Issue 92 – January 6, 2014

2013 – Year in Review


2013 proved to be a very good year for many financial assets. Equity markets in the US and in the developed parts of the world posted solid, and in some cases spectacular, returns. Long-term interest rates began a journey toward normalization, while short-term consumer-oriented rates remained quite low, providing further support to recovering home and auto markets. The improvement in returns was far from a steady process and was an apt reflection of the many conflicting attitudes towards this recovery. Many bright and well respected analysts continue to adamantly disagree as to the drivers of performance, but this attribution is particularly important, as it directly speaks to what lies ahead in the New Year. Was the equity market artificially inflated due to the influence of the Federal Reserve’s Quantitative Easing program of open market purchases of US Treasuries and Mortgages?  Or was the performance a reflection of improving fundamentals and earnings? We would submit that while lower interest rates were certainly of help, the lion’s share of improvement was due to the hard work and perseverance of those companies and municipalities which had spent the past 5 years working to repair business models and balance sheets. Consider that while the S&P index is now 29% higher than the year end close in 2000, the earnings have essentially doubled.  2013 may have “borrowed” some small amount of return from 2014, but we would look for improving trends to continue.


While developed equity markets enjoyed a banner year, other markets such as long-term US Treasury bonds, emerging markets, and gold did not enjoy investor favor, each for their own reasons. Long-term US Treasuries and Mortgages were re-priced to reflect an improving economy and the long awaited “tapering” of the Fed’s open market purchases. Emerging markets languished due to nagging worries of a potential major slowdown in activity in China as well as the ongoing economic lethargy in the EU.  Lastly, as the chart shows, gold lost much of its sponsorship as fears of accelerating inflation never materialized.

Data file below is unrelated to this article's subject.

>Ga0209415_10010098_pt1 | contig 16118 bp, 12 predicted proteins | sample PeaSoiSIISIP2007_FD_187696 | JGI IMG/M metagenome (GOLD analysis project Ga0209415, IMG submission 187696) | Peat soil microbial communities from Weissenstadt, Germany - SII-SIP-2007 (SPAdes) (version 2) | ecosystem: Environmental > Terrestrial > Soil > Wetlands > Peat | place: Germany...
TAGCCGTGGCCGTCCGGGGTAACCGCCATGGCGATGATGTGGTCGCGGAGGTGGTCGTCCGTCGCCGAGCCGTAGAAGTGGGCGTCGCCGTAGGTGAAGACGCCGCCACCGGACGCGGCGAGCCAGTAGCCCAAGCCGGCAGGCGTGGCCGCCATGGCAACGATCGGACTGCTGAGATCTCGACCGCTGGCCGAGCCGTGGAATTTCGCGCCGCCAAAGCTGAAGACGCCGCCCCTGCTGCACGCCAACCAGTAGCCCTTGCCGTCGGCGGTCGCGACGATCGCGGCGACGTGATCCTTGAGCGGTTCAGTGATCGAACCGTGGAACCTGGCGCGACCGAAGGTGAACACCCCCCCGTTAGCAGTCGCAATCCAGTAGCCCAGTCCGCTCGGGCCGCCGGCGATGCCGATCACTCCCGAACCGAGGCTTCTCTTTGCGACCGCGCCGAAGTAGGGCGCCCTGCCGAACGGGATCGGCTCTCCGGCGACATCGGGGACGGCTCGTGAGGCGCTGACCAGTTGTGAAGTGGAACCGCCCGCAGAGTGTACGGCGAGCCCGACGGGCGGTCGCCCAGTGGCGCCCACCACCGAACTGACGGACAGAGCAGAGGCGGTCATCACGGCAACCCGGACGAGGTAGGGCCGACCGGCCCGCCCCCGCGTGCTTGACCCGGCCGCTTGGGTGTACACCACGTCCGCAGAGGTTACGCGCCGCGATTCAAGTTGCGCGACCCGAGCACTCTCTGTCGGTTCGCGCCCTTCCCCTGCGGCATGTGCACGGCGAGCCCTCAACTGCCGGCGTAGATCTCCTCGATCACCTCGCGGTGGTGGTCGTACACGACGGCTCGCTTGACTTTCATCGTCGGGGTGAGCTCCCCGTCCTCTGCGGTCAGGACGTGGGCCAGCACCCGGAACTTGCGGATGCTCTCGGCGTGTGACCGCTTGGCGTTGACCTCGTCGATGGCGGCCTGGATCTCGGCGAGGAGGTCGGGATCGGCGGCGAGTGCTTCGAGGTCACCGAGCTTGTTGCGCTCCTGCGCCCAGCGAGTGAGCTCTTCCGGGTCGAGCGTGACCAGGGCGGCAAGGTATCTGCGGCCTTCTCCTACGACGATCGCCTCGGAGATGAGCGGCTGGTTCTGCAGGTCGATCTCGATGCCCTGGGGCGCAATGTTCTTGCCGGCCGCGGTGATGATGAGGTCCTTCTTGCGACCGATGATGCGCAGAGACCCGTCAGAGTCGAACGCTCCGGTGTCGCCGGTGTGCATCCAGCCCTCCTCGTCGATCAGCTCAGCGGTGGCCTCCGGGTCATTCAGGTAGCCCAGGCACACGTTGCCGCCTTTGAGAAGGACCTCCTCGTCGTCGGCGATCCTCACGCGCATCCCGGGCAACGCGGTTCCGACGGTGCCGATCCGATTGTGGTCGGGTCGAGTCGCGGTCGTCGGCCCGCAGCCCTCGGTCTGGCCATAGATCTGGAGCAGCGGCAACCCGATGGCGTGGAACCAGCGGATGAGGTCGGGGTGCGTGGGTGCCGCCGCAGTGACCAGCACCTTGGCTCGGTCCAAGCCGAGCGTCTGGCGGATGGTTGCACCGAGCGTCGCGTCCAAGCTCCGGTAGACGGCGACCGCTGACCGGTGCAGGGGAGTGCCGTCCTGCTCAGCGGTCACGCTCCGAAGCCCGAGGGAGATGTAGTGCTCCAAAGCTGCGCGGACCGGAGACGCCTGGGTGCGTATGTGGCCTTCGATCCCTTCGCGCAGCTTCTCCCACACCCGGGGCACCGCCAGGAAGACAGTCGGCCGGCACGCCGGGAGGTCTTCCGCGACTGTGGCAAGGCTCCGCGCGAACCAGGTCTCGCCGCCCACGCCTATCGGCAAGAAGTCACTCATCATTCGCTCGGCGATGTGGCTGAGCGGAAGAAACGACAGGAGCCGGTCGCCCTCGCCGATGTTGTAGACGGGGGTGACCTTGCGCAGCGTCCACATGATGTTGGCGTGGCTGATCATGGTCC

The municipal bond market witnessed a number of material events which should have lasting implications. The biggest single event was the bankruptcy filing by the city of Detroit and it was a watershed development. The judge in the case ruled, that just as in private pensions, public pensions are also contracts which may be renegotiated in bankruptcy. To date, many underfunded public unions had effectively argued that their liabilities were not subject to modification. This interpretation had left municipalities with declining resources for other mandated services such as infrastructure and safety while pension liabilities grow unabated. While Detroit is the first major metropolitan area to use the bankruptcy court to restructure their finances, they will certainly not be the last. In this same vein, Moody’s took the next logical step and began re-rating major municipal issuers to incorporate unfunded pension liabilities. This brought much needed attention to the city of Chicago which has the largest unfunded liability of any metropolitan area. Interestingly, our own King County fared reasonably well in this review as the public pension program remains one of the best funded in the country. This new scrutiny, long overdue, along with Detroit’s legal pathway, are the first steps to allow the most impacted municipalities to return to better financial balance over time.


Individual municipal bonds showed great resilience in light of higher underlying US Treasury rates as well as ongoing bond fund redemptions. The overall benchmark was off - 2.20% for 2013. Going forward, however, a strong technical argument can be made that yields are unlikely to go substantially higher. Consider that long term municipal bonds still trade at percentages well in excess of US Treasuries versus their historical norm of 82-85% of the benchmark. This persists despite higher income tax rates. A return to more traditional valuations should be forthcoming and would provide a great deal of cushion versus higher US Treasury rates. Supply is also somewhat tighter as overall issuance was down by about 15% in 2013 due in part to the fact that many practical refundings have already been completed. Finally, as an important sign of a healthy market, we continue to see real differentiation between credits. Better credits should be rewarded with relatively lower costs. All of these factors should combine to provide a strong technical backdrop for municipals throughout the new year.


As we consider how to best navigate the evolving fixed income landscape, there are those who believe that demand for fixed income will decline with the advent of higher rates. We strongly disagree. Demand for fixed income from many institutional quarters continues to grow in terms of both income and duration to match-fund liabilities The fact that these needs have been serviced in large part these past few years with dividend paying equities rather than hyper-low interest paying instruments, says more about those stocks in particular than bonds in general. Higher rates will attract traditional pension and insurance buyers and this will come at the expense of overbought high dividend paying names. The beginning of this rotation was particularly evident in the mid cap value sector of the market throughout the latter half 2013.